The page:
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Acer Iconia W3 hands-on

Posted: , by John V.

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Acer Iconia W3 hands-on
Introduction:

At the Acer booth during Pepcom’s event in New York City last night, we saw something rather peculiar sitting in a keyboard dock that seemed a bit too overlarge for its comfort. Initially, we thought that it was a 7-inch tablet of some kind, but surprisingly enough, it was none other than the 8.1-incher in the Acer Iconia W3 – running the full Windows 8 experience. So far, most of the Windows 8 slates we’ve seen are relatively packing along 10-inch sized displays, but this breaks things up with its smaller one. Sure, it’ll appease those looking for a smaller form factor, but will there be any major compromises?

Display:

As we’ve detailed, it’s an 8.1-inch display on the Acer Iconia W3, which is an LCD panel with a screen resolution of 1280 x 800 – making it just a tad bit better than 720p. It’s not the sharpest thing, but it’s still effective enough to visualize mostly everything that pops up on screen. Being the LCD variety, its colors aren’t as overblown in tone like its AMOLED counterparts, and at the same time, the acceptable brightness output enables us to see it indoors under artificial. However, we do notice some distortion at some extreme angles, which when combined with its mediocre brightness, it might make it tough trying to view outdoors under the presence of the sun.

Design:

For something that's employing a plastic casing, we’re absolutely surprised by the amount of weight associated with the Acer Iconia W3 – it’s deceptive to say the least, seeing that it’s still compact enough to hold with a single hand. On one hand, we appreciate that it tries to emulate a metallic finish in the back, but the effect doesn’t quite hold up as soon our hands come into contact with its plastic surface. Generally speaking, the design has a cozy look to it for some reason – being neither cutting edge or boring.

As an option, Acer is also selling a keyboard dock with the Iconia W3, which in addition to providing the comforts of being able to type on a physical keyboard, but it also allows us to store the tablet in it as well. Strangely though, the keyboard itself is bigger in size than the tablet, which gives it an awkward look, however, the tablet can be placed in either portrait or landscape orientations in its ridge. Beyond the over-sized look, we’re happy to find a full QWERTY keyboard with chicklet style keys on it – so they’re raised slightly to provide some meaningful travel with each click. For those of you wondering, this Bluetooth keyboard is being sold as an optional thing at $80.

Interface:

Running the full blown Windows 8 Pro experience, it has all the same features you’d find on any other larger sized Windows 8 tablet. Sure, it might be a little bit more cramped trying to do the same tasks on it, like editing photos or writing up a document, but regardless of that, it’s not limited to the same potential as its larger counterparts. In terms of processing power, this small bundle of joy is packing along a 1.8GHz dual-core Intel Atom processor with 2GB of RAM – it’s not the most demanding thing, but heck, it seems like it’s more than adequate for an 8-incher.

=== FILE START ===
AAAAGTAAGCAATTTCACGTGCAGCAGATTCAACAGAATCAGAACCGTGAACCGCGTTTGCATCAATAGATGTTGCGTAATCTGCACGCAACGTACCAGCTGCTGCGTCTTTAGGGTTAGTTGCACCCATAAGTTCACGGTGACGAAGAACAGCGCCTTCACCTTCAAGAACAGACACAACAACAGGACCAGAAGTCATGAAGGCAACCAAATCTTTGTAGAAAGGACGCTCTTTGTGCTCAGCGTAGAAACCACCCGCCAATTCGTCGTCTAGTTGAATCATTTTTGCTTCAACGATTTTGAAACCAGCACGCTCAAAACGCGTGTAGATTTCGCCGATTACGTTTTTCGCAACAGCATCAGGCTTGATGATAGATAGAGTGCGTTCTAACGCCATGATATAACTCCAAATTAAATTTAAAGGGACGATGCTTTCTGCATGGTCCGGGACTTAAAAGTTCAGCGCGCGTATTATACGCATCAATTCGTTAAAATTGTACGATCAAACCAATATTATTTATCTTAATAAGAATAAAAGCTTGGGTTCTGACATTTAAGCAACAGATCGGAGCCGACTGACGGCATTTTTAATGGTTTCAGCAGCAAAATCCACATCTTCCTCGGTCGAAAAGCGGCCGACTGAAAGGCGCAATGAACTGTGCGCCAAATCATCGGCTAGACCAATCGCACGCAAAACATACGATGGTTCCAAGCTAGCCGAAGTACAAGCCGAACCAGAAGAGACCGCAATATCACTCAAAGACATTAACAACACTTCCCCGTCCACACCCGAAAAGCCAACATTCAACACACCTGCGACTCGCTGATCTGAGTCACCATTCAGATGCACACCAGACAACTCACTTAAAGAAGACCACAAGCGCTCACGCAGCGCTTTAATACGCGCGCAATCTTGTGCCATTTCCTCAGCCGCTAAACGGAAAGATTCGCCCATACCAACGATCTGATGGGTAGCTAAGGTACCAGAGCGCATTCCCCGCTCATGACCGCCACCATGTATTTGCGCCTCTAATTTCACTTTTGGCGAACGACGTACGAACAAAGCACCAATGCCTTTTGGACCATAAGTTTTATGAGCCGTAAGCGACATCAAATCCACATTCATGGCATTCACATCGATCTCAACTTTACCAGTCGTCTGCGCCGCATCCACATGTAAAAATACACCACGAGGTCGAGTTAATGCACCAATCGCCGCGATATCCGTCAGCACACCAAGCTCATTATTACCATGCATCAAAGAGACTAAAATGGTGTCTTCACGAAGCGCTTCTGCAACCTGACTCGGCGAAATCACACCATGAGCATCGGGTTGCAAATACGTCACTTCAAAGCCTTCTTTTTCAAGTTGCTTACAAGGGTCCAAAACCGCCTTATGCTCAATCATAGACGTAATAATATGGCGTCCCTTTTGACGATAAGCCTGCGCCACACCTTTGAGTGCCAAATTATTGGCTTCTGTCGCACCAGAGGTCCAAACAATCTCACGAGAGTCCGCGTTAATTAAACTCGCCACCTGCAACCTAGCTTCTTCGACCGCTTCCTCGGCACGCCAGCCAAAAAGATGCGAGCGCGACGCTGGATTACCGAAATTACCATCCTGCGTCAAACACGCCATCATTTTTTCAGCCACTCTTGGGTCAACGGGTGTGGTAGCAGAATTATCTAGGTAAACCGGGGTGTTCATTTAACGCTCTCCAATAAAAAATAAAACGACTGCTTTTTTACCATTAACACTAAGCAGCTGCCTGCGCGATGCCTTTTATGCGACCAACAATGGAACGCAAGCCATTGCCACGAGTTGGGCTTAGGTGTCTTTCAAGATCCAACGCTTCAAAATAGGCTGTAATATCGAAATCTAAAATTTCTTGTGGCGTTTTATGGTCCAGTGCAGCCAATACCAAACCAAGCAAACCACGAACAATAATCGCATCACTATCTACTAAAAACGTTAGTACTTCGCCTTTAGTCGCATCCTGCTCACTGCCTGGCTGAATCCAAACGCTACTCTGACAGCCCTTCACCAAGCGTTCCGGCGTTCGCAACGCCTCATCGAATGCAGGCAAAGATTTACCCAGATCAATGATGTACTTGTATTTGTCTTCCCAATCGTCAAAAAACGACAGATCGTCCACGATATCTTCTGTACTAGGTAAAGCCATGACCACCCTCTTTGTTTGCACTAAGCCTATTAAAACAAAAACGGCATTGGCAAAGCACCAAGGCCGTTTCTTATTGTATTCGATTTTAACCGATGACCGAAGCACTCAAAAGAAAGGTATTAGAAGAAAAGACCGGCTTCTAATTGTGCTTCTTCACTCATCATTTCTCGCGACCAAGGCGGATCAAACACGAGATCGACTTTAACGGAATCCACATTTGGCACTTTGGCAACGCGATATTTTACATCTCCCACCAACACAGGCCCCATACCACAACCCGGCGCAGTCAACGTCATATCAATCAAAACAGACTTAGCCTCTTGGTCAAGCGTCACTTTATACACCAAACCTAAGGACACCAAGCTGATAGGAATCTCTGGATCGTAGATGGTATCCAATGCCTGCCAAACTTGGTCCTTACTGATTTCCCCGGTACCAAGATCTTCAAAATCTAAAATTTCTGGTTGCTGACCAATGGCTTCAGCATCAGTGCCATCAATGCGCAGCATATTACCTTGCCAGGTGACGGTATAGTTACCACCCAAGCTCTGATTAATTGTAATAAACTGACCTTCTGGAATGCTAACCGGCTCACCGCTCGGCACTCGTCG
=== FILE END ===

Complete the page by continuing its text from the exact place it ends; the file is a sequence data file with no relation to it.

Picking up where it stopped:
Expectations:

Out of everything, it’s just nice to find that there’s now an option available to consumers that want a Windows 8 tablet with a smaller sized screen. Looking at the existing lineup of Windows 8 tablets, we’ve seen mostly 10-inchers occupying the spectrum – so yeah, it’s wonderful that you get the full Windows 8 experience with this smaller one. Flaunting a starting price point of $380 for the base 32GB version, which can be supplemented thanks in part to its available microSD card slot, some will be attracted to the affordable price point of the tablet seeing that delivers the same functionality as a PC with all the bells and whistles.



6 Comments
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posted on 21 Jun 2013, 13:52 3

1. quyenqchau0813 (Posts: 78; Member since: 22 Mar 2013)


Is it just me or I saw it lags like every time he swiped the screen ?

posted on 21 Jun 2013, 14:35

2. valapsp (Posts: 469; Member since: 12 Aug 2011)


well i love everything about it except the ATOM inside. I'll never go with an atom choice again.

posted on 21 Jun 2013, 15:15 2

4. jimjam (Posts: 232; Member since: 28 Jun 2011)


That's like saying I'l never go with windows again after 3.1 disappointed me! The newest atom processor is pretty good for a low end chip.

posted on 21 Jun 2013, 14:39

3. antifanboy14 (Posts: 66; Member since: 26 Nov 2012)


i am somewhat of a windows fanboy. but why would i want to buy this sh!t?

posted on 21 Jun 2013, 15:17

5. jimjam (Posts: 232; Member since: 28 Jun 2011)


It needs to be thinner and have an active digitizer to be relevant.

posted on 22 Jun 2013, 00:30

6. -box- (Posts: 3707; Member since: 04 Jan 2012)


I'd buy it for $100 less. Can get a small touch screen laptop for around $400 with a larger screen.

That said, I like the idea of a full computer I can pop into my cargo pockets, much more portable. This (or similar), a new Lumia 925 or "EOS", and an Asus Tai Chi, and all my mobile computing needs are settled for the next few years. Best of all, still cheaper and better than a "mbp".

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